The other day, an accomplished angler was in the shop on what he’d planned to be a two-day night fishing trip with a buddy. And they night fished, sure. But what he really loved was the daytime fishing. I believe he said something like, that %$it is fun! It really is. The water temperatures are perfect, the water flows are high and clear, and the river seems as happy as it’s been in 2020. A few days ago, Katy and Jordan went for a float and they hit it perfectly. Dry and dropper fishing in the early afternoon has been pretty hot, and Katy “smoked them” (Jordan’s words). This rainbow was the best of the bunch.
I see a few extra anglers realizing just how much fun there is to “small fish” during the day on the Au Sable and Manistee. The thing is, of course, is that they aren’t all “small fish”. But being a wild trout fishery, and not being a tailwater or in New Zealand, the Au Sable holds its own among the nation’s rivers even in September, and boasts a robust population of small to medium-sized trout that do all the things you read about in the fishing magazines. You have the ant sippers along the banks. The BWO eaters behind the weeds. The trout in the pools are nymphing. And a percentage of all these different fish will chase a small streamer, or rise up to intercept a swinging soft hackle. And, if in the middle of this take-it-as-it-comes approach you find a big trout willing to chase that small streamer you’ve been fishing…that’s just icing.
Nice trout Anne!
The maples are reddening up here and the fishing pressure is really, really light. I’ve had a great time just finding spots to wade and working the river for an hour (or less). Today, which was very windy, my little guy Aaron did pretty well fishing a rubber-legged fly for about a half-hour before he decided that “wind sucks” and, well, I couldn’t argue with him.
The key to success this time of year is subtlety. Long, fine tippets. Careful approaches. Strategy to your wading or floating. This even goes for streamer fishing. Fall streamers — and, yes, it’s fall streamer time — are small, slim flies fished on the finest tippet you can justify (this still means, for me, nothing finer than 4x for a really small streamer, and something like 2x for most of the others). Best flies have been small white winged streamers, like the Coachman, or small coneheads and sparkle minnows. Nymphs…switch it around, but really if it has a bead and it’s between a size 16 and 20, you’re in the ballpark. A beadhead pheasant tail is a constant producer, but Copper Johns, Two-Bits, and more all have their day. Suspension rigs (i.e. dry and dropper) with a dropper of around 20″ allow you to cover the majority of the Au Sable. Deeper pools will need either a depth adjustment or a different approach. Dry flies: We haven’t had the big ant flight I was expecting — not yet anyway — but the blind-fishing has been good with fall Isonychia imitations, a variety of ants, and/or matching the hatch with size 16 caddis (a Klinkhammer is a great fly both as a caddis imitation and to float a nymph). I did see some of the size 20 BWOs today. This develops into a reliable hatch through September and on the right day can get the trout really rising through the afternoon.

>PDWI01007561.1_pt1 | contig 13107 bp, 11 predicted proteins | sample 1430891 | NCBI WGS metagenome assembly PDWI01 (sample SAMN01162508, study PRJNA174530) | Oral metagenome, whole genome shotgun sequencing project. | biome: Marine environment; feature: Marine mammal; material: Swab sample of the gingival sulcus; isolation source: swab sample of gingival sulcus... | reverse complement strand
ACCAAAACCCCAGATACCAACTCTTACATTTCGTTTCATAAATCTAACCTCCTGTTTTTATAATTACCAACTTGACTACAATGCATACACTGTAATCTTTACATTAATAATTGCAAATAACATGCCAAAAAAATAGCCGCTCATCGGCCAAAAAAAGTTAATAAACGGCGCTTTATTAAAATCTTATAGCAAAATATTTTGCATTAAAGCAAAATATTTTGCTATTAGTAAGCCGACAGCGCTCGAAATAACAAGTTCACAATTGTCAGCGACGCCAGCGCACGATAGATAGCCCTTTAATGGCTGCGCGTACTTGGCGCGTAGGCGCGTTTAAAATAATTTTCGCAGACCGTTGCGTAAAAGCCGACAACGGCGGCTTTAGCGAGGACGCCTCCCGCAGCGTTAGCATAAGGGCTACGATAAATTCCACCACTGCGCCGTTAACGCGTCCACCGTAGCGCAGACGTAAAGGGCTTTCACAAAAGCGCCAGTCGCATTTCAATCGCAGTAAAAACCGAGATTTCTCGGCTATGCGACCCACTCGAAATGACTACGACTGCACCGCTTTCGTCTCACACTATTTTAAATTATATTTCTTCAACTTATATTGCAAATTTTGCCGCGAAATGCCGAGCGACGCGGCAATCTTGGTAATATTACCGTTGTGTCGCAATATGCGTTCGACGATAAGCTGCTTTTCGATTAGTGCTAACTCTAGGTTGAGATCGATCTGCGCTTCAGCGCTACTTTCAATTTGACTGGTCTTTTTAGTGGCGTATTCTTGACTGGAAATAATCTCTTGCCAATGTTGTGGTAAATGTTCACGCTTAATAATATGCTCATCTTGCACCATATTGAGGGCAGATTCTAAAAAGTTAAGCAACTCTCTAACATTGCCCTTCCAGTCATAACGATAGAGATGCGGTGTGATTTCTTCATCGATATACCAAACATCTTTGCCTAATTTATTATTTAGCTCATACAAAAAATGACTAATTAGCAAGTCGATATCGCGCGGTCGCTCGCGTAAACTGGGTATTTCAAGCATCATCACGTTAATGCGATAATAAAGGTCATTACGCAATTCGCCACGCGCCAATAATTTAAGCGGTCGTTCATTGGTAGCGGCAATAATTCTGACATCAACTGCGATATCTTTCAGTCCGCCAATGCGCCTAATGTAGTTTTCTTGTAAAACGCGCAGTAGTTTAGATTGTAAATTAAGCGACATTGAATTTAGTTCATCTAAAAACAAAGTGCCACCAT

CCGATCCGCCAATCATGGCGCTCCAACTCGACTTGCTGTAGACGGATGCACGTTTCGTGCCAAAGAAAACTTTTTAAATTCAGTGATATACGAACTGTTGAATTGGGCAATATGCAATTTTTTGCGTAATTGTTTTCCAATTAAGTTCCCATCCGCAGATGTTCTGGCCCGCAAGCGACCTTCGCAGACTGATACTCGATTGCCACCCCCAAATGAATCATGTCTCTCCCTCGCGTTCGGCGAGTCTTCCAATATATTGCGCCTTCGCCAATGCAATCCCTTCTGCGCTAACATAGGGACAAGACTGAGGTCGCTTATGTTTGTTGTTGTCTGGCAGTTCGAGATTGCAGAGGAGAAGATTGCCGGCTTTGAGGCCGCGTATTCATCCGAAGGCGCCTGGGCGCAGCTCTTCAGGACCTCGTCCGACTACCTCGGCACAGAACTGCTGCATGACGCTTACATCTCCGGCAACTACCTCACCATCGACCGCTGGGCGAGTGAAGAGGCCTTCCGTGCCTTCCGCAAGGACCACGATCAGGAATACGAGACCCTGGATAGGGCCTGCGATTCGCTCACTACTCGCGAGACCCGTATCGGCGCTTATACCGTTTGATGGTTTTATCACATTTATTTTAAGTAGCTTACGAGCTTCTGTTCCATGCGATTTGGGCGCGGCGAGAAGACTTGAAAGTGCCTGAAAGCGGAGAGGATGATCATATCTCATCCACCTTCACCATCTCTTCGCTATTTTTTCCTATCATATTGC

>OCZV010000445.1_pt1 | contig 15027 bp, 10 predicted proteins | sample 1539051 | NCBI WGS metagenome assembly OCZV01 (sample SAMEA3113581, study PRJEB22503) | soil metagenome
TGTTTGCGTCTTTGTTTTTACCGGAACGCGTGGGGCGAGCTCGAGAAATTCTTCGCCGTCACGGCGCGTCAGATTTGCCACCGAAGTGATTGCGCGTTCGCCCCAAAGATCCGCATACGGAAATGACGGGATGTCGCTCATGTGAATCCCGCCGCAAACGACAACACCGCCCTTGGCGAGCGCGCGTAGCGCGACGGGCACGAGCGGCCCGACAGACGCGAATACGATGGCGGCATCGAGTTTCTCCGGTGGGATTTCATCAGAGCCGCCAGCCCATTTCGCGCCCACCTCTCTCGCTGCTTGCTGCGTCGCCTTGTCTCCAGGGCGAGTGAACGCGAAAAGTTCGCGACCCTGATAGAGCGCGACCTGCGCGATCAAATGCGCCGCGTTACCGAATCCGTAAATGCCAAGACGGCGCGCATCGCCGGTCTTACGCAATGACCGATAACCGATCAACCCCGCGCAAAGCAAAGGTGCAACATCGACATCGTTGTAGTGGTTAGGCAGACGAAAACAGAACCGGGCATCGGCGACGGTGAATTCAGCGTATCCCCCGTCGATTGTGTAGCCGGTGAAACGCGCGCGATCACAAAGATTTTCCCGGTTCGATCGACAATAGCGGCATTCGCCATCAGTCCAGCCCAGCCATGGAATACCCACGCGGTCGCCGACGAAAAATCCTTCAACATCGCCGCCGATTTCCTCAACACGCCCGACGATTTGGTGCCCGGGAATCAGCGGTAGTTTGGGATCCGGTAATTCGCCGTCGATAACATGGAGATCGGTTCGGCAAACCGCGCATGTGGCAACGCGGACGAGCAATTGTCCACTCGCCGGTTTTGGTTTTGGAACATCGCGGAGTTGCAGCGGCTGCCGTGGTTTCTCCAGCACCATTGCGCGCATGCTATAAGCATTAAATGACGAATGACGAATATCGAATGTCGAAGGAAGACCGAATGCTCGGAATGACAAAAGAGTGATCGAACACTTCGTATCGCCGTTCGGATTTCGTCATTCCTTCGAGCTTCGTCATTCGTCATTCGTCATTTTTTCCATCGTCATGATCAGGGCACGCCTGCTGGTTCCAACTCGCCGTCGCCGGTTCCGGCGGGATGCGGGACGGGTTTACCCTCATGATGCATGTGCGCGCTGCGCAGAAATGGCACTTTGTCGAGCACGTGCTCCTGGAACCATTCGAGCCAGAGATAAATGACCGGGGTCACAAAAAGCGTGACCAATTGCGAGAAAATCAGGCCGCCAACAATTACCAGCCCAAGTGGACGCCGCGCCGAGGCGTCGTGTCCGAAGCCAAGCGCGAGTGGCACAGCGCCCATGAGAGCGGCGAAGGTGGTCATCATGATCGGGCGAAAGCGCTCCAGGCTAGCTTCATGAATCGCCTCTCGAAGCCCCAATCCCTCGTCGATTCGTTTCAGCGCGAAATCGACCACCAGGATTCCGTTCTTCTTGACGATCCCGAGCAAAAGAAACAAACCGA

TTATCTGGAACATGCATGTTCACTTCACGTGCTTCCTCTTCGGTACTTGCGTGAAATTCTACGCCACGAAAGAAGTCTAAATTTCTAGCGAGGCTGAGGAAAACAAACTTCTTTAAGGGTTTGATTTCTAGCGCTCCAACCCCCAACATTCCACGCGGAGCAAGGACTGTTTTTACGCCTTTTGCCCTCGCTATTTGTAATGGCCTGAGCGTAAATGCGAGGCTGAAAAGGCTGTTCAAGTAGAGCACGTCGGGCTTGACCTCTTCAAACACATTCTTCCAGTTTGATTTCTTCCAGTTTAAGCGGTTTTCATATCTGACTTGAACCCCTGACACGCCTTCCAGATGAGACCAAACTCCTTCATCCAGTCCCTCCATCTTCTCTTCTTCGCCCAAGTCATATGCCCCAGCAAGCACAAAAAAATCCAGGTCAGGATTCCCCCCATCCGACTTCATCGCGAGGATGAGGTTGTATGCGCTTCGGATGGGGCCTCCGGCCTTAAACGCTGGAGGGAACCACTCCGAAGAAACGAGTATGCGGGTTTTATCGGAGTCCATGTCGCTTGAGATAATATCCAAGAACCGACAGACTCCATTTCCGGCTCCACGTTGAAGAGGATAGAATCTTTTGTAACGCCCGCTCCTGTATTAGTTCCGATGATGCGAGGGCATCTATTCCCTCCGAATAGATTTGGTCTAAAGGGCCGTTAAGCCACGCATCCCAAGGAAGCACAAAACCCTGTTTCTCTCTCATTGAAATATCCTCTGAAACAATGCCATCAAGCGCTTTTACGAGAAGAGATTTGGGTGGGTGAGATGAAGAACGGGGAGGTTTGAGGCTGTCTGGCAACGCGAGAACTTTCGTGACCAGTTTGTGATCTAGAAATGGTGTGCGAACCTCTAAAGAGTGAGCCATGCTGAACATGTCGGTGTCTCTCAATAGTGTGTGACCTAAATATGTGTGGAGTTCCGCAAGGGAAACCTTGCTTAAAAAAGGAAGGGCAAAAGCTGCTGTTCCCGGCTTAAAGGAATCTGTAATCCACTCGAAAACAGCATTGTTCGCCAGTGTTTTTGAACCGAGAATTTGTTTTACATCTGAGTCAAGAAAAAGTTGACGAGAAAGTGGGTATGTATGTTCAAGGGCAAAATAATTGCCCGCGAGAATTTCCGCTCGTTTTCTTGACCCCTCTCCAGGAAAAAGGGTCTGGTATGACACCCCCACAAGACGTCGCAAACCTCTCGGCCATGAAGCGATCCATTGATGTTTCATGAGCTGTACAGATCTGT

The DNR crew was here shocking in front of the lodge this year. They do a 3-year on/off cycle, and we’re back on. This jam above the bridge was stuffed full of trout. The soft water above this jam has been the most consistently rising pod of trout around the lodge, and now I see why. Big cover like this is key in the Au Sable, and during a good hatch or time period, the trout will move into the riffles to feed before retreating back to such refuges.
The campgrounds have finally thinned out after an unprecedentedly busy summer. People definitely heading north for their own sort of refuge. Now the woods and rivers seem a bit more quiet, and that’s not a bad thing. If you want peaceful days on the river, you can’t beat the fall.
Sign up for River Cleanup, September 12
Yep, we’re going to give it a shot in 2020. Dumpster in the yard, Rusty’s poker sticks. We need to get this job done.
This will give real-time data so you know what beats need “help”. The goal is to get as much of the river cleaned as possible, of course, but with a definite focus on the stretch between Wakeley and Mio Pond (this means you, folks with boats!).
Please check the list and email me — [email protected] — with questions.
Fall season is a’coming. We have open dates for bird hunters and fall fishers, trout guide trips and connections for steelhead guides. Put together a fall tour. Shoot me an email at [email protected] to ask about options…